Scientific Name: Tursiops truncatus;

Malti: id-delfin ta’ geddumu qasir

This species, probably the best known of all the dolphins is found throughout most seas and oceans. In the Mediterranean its distribution appears fragmented into small units in coastal and offshore waters.

In coastal areas, bottlenose dolphins normally live in small groups of about 7 individuals, however offshore pods may consist of hundreds of individuals (though commonly 15-25). They are playful and sociable animals, jumping and riding waves and interacting with humans, often following vessels. In the Mediterranean, they feed mainly on bottom feeding fish.

These animals range from 2.8m to 4m in size, with males being larger than females. They are generally grey in colour, darker on the dorsal side and with a lighter underside. The snout, normally short, is well-separated from the rest of the head; the feature gave it its common name.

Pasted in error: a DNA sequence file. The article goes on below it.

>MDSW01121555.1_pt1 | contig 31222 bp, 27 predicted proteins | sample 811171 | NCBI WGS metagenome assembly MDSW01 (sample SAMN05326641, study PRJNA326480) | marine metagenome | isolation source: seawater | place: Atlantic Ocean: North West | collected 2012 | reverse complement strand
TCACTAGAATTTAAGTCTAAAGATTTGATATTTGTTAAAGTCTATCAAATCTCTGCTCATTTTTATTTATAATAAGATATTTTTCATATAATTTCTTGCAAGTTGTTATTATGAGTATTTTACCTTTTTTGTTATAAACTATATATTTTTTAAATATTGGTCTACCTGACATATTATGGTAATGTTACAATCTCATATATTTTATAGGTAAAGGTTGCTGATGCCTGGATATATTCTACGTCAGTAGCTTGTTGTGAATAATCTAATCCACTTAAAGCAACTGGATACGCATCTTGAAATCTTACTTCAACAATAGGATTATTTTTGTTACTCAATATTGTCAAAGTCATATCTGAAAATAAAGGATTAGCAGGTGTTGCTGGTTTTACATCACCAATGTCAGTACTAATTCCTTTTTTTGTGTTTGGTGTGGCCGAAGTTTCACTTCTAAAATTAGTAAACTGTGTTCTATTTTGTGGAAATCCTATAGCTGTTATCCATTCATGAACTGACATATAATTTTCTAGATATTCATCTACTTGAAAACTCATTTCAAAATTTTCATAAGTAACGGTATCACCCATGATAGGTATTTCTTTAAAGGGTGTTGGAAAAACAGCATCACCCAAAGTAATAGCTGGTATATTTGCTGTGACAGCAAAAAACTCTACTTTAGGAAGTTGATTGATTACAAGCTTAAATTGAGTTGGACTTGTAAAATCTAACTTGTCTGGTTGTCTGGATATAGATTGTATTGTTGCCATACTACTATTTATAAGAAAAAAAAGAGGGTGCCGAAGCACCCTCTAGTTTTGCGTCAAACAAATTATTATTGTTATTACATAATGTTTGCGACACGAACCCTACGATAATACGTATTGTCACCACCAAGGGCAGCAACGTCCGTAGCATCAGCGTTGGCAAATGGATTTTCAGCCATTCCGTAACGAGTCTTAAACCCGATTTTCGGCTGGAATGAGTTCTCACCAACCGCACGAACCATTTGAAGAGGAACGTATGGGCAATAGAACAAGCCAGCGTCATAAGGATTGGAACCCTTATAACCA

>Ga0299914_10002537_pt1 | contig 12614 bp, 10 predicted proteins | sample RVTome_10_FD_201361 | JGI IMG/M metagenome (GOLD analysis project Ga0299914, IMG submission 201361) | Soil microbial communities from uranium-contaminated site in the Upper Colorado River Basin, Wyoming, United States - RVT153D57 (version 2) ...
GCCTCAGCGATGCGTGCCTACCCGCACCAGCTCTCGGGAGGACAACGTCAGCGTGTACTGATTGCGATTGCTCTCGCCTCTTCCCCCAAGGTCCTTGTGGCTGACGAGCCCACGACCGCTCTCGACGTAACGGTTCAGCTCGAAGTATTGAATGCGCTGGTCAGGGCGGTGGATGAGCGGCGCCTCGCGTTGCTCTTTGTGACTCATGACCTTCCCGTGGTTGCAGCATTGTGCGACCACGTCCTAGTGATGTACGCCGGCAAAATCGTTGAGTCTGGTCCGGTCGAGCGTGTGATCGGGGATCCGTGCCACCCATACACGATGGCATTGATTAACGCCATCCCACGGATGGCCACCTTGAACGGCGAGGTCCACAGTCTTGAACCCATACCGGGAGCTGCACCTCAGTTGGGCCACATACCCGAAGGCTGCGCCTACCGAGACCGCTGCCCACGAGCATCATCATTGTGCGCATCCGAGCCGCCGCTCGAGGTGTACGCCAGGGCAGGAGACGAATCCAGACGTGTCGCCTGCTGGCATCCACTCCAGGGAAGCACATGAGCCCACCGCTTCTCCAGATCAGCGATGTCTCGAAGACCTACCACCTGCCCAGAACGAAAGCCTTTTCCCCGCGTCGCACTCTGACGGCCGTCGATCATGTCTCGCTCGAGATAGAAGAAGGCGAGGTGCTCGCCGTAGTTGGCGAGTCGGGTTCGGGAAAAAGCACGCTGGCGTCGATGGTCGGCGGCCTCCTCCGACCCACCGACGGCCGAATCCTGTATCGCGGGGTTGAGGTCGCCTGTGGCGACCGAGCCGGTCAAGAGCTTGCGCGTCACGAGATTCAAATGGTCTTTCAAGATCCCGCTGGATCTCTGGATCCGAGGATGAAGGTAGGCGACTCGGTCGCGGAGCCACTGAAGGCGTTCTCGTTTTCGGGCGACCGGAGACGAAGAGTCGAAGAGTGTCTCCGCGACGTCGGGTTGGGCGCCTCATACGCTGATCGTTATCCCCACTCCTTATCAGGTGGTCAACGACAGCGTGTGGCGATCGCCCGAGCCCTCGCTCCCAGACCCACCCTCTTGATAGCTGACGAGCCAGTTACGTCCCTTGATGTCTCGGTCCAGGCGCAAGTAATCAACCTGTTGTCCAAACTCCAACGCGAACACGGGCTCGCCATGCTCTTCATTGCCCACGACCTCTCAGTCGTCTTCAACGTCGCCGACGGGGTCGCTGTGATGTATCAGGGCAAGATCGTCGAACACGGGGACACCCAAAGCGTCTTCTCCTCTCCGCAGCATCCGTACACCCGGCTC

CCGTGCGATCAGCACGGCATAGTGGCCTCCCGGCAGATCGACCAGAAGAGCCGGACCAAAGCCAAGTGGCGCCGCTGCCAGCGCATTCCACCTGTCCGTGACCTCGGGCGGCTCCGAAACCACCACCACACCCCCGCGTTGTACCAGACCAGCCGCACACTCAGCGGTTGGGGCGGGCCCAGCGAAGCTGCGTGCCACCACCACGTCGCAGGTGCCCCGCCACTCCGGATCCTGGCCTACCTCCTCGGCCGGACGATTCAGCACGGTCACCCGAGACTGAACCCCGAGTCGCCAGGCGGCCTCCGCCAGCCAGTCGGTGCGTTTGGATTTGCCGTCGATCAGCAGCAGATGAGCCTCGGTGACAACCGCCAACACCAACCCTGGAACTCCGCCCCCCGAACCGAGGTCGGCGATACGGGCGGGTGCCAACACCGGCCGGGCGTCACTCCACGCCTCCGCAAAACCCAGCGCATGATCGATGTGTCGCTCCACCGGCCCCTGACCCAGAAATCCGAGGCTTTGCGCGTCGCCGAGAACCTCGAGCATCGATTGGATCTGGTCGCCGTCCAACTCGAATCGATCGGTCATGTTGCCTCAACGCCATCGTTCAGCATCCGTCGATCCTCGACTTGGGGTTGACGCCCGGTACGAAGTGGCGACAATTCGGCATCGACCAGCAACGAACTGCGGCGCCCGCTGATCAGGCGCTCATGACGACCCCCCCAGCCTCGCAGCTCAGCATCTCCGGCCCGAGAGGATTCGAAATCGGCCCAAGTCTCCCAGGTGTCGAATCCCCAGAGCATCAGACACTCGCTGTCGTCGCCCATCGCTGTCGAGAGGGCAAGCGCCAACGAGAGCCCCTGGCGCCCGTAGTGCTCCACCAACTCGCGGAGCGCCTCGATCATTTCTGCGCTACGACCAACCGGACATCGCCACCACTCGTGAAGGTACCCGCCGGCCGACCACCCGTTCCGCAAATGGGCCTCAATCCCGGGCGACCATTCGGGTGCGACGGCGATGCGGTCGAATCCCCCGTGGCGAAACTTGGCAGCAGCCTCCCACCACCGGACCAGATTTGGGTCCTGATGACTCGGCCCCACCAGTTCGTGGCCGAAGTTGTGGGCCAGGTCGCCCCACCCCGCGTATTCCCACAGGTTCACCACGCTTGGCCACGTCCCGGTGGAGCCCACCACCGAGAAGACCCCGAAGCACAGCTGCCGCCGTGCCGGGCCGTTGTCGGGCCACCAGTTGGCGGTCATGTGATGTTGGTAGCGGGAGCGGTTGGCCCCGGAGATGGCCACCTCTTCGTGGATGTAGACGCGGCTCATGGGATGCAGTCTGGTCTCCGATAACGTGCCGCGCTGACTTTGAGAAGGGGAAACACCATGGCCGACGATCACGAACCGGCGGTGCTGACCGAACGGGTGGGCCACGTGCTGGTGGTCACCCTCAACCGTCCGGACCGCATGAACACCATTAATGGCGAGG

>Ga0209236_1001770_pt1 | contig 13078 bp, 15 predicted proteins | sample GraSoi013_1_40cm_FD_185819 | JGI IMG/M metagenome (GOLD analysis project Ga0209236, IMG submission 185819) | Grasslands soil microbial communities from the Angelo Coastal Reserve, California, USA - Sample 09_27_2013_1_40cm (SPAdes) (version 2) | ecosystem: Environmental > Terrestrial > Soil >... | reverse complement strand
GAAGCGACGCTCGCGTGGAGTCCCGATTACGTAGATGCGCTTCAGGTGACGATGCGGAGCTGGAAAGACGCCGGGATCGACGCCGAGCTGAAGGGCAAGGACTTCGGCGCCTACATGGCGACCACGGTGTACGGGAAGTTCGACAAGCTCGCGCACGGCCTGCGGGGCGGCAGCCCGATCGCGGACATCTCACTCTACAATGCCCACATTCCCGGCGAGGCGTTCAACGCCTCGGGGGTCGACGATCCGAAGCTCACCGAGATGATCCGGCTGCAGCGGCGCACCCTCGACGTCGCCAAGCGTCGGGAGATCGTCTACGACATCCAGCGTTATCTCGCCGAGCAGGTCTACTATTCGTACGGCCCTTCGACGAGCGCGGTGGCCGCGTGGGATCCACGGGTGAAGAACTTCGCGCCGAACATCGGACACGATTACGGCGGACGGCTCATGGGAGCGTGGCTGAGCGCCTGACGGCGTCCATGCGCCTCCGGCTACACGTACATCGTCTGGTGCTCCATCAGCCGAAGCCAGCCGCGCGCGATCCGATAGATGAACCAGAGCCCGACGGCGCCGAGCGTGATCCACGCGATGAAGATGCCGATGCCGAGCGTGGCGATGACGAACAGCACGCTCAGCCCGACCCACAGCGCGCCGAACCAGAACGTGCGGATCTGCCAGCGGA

Males generally reach sexual maturity at 11 years and females at 12, giving birth to a calf every two years (with a gestation period of 11-12 months). The calf is generally weaned for 12-18 months.

Bottlenose dolphins are protected by local and global legislation, and the Mediterranean population is reported as vulnerable due to impact with fishing gear and habitat loss (including overfishing of its prey species).